The strongest leasing in years lured new investors to student housing this fall—including a healthy mix of institutions, international investors and private buyers.
Experts already thought student housing communities would be fully-occupied for the new school year this fall. Most universities implemented vaccine mandates and other measures to enable them to allow for students to return to fully reopened classrooms as the coronavirus pandemic has waned. But even more students signed leases for the semester than experts had anticipated.
Investors responded by spending even more to buy student housing properties than they did before the pandemic.
“More and more investors have been turning to the sector,” says Jaclyn Fitts, executive vice president and co-lead of the national student housing at CBRE, working in the firm's Dallas office.
More dollars spent on student housing than before the pandemic
Buyers spent $2.5 billion on student housing properties in the third quarter of 2021, according to Real Capital Analytics (RCA), a data firm based in New York City. That’s much more than the $393 million they spent in the same period during the pandemic year of 2020. It’s also a lot more than the $1.9 billion they spent in the third quarter of 2019.
These investors paid high prices. “Cap rates for student housing properties are at all time lows,” says Fred Pierce, president and CEO of Pierce Education Properties, based in San Diego.
These cap rates averaged 5.4 percent in the third quarter of 2021, according to RCA. That’s down from 5.6 percent the year before and 5.5 percent in 2019. Investors pay even higher prices for student housing properties within walking distance of large state universities, with cap rates in the low 4s or even high 3s, according to Pierce.
Those low yields for student housing as still high compare to what investors are willing to accept for the conventional apartment properties in top locations in top markets, which can have cap rates in the low 3s or even high 2s.
“Crossover capital from multifamily to student housing is becoming more prevalent,” says Pierce.
Best leasing in years for student housing
Experts predicted leasing would by strong at student housing communities for the new, 2021-2022 academic year. But the real results far exceeded expectations.
“Both rent growth and occupancy ended the year at their highest level in five years,” says Carl Whitaker, senior manager of market analytics for RealPage. “That was a welcome sight for owners and operators.… the fall 2020 year was the weakest performance seen in the industry in at least a decade.”
Across the U.S., 93.7 percent of student housing beds were occupied as of October 2021, according to RealPage. That’s up from just 87.6 percent the year before, when the coronavirus pandemic forced many college students to attend their classes online. It’s also up from 92.3 percent in October 2019 and 92.6 percent in October 2018—long before the coronavirus scrambled the U.S. economy.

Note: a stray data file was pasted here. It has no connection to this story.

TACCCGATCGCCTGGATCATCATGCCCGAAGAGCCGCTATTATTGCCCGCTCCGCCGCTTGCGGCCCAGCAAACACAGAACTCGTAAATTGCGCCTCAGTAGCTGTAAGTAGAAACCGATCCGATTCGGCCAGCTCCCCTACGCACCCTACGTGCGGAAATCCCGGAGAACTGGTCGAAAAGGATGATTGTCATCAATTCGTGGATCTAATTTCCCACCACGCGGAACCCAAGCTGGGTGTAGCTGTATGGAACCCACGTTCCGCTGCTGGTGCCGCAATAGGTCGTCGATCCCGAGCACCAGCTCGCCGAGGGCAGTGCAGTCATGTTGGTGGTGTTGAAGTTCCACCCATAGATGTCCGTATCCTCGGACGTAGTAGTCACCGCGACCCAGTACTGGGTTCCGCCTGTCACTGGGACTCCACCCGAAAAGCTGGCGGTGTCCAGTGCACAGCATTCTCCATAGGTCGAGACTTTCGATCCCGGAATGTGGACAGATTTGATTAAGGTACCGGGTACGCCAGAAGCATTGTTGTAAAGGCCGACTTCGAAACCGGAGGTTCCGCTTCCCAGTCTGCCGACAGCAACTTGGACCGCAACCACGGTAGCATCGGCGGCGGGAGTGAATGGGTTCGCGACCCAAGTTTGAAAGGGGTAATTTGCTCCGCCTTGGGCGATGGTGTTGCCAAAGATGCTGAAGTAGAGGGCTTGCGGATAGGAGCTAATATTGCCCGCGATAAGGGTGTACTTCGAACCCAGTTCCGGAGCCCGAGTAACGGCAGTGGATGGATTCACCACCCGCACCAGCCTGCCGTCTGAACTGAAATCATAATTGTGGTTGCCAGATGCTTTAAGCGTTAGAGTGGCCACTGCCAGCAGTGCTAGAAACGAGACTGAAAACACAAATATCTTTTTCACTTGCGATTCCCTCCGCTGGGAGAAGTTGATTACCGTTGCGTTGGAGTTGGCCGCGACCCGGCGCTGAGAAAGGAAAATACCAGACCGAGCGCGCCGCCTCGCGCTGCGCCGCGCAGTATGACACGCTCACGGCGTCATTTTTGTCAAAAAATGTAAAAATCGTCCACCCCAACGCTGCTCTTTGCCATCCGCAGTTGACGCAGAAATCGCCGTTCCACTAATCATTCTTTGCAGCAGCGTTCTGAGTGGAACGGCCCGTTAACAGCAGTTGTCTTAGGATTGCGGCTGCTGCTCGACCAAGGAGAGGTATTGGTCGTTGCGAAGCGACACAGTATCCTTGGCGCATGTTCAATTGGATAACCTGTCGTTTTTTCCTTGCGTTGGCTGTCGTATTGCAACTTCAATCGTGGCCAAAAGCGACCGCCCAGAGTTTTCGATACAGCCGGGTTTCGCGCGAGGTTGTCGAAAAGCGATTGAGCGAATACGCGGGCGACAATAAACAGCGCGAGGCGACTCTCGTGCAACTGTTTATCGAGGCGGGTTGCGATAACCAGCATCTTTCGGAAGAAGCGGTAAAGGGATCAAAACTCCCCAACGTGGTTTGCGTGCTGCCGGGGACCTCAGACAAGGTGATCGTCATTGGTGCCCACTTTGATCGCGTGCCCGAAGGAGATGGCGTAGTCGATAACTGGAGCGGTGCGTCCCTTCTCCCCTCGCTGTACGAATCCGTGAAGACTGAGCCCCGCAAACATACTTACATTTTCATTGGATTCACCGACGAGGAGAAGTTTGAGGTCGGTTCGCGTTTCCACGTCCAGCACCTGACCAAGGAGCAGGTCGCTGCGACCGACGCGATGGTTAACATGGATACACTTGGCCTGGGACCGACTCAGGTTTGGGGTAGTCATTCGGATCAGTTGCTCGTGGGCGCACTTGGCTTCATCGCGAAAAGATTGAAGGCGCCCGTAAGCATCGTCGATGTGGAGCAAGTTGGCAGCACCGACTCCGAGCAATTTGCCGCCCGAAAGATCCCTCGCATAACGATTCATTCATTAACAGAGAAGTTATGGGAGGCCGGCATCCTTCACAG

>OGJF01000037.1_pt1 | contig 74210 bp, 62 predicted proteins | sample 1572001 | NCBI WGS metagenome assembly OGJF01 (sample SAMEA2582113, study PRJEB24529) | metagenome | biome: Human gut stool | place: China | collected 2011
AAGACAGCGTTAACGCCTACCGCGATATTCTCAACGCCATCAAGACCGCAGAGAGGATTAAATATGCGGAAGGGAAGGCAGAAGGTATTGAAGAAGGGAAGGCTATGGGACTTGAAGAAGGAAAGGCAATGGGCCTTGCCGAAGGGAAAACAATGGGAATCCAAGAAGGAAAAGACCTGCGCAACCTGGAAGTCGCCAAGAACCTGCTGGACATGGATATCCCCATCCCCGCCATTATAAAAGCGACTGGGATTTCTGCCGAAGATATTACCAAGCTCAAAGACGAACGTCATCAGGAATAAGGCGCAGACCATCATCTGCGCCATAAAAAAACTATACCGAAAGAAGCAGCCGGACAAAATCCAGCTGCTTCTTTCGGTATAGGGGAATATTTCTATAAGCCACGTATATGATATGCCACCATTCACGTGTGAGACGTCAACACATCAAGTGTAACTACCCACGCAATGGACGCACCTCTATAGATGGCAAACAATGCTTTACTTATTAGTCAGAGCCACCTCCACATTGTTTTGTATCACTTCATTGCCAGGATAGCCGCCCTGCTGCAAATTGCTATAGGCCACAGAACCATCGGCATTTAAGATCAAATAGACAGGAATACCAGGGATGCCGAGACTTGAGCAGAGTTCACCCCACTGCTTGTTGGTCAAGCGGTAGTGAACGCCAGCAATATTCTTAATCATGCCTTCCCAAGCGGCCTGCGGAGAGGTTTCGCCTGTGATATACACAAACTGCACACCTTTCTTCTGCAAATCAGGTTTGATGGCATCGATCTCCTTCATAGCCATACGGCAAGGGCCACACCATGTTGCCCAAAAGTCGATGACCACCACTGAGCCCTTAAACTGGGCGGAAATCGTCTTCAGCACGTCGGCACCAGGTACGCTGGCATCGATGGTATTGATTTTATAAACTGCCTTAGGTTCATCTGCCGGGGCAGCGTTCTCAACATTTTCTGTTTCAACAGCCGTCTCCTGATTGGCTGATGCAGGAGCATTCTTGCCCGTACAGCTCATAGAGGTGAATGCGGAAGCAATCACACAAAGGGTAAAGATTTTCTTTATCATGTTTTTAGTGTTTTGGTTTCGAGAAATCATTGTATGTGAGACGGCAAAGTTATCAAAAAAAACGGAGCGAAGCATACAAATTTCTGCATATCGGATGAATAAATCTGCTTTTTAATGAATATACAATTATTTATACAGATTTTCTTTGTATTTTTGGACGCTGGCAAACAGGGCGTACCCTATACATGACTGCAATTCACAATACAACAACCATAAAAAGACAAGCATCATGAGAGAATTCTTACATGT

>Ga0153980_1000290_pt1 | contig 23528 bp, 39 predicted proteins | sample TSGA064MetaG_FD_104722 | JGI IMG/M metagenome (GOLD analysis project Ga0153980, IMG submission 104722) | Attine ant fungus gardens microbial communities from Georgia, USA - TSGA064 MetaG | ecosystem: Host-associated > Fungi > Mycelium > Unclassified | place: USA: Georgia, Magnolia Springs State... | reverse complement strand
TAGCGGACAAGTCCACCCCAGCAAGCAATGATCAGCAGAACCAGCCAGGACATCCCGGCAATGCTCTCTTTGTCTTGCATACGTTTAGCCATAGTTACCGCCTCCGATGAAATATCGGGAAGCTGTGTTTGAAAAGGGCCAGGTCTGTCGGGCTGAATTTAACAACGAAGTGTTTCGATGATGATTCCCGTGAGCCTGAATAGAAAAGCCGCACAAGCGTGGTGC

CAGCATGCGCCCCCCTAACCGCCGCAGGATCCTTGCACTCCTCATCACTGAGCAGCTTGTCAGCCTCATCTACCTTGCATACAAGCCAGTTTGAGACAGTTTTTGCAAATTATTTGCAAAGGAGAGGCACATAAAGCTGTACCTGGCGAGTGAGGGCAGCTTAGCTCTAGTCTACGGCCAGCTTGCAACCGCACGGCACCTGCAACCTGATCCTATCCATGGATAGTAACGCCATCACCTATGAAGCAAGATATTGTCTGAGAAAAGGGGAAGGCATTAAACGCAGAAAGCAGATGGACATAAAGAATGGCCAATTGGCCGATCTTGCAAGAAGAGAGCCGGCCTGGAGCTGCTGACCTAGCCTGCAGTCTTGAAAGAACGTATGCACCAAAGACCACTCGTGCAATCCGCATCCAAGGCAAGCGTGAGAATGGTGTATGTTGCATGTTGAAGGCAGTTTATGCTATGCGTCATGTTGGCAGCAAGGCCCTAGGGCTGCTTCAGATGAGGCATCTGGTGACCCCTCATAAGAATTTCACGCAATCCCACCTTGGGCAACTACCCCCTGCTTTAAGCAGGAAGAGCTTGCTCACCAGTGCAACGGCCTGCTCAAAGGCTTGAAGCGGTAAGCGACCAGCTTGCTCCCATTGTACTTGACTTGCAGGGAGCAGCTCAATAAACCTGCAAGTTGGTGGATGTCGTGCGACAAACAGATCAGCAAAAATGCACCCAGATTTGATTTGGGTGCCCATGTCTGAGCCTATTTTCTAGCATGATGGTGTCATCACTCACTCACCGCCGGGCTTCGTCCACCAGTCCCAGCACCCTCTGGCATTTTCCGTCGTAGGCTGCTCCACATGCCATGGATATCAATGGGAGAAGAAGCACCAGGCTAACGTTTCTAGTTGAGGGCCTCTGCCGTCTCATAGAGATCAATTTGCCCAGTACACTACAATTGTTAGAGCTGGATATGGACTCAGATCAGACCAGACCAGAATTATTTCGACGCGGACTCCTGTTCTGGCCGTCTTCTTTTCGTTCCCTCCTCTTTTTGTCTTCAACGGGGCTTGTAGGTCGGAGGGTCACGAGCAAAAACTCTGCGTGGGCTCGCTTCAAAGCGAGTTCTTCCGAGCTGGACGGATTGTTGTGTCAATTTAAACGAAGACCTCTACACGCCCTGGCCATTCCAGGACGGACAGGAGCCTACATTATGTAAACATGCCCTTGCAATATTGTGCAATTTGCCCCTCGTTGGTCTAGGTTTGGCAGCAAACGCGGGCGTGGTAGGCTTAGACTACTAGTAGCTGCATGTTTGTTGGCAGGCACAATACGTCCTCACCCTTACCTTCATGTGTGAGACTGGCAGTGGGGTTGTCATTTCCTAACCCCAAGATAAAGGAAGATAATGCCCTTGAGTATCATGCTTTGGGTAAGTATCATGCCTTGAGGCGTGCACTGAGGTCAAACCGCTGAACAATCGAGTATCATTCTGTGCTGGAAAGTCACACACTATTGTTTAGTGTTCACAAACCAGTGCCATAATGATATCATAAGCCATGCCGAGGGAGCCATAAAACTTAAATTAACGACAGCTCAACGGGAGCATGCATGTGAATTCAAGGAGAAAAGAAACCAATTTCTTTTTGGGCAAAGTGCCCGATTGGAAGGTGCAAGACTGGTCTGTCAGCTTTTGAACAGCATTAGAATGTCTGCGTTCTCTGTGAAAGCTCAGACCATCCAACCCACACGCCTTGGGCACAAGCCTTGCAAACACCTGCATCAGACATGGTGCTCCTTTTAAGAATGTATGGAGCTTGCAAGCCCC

Student housing properties near top colleges are doing even better. “The super majority of our properties have occupancies ranging from 99 percent to 100 percent,” says Pierce.
Institutions and international investors buy big
Investors from all over the world—including some of the biggest institutional investors in the world—are investing once again.
“Domestic institutional investors and foreign capital have aggressively returned to student housing,” says Pierce.
These investors are typically interested in large, new developments where they can invest a large amount of capital at one time—like many of the new, mid-rise and high rise student housing properties that have opened in recent years. “Large institutional investors are gravitating toward new development and recently completed properties valued at $50 million and up,” says Pierce.
Private buyers like family offices can also still find opportunities to make their share of deals. Private entities spent nearly half (44 percent) of the total dollars invested in acquiring student housing properties, according to RCA. Cross border investors spend nearly a third (30 percent) of these total dollars. Institutional investors and equity funds spend nearly a quarter (24 percent).
“Smaller investors are able to put money into smaller transactions and distressed transactions,” says CBRE’s Fitts.
For example, properties built between 2000 and 2015 are likely selling between $15 and $50 million and are targets for small and mid-sized buyers, according to Pierce.
“Acquisitions in secondary and tertiary markets are being dominated by local and regional buyers,” says Pierce. “They perceive very good comparative value in those locations.”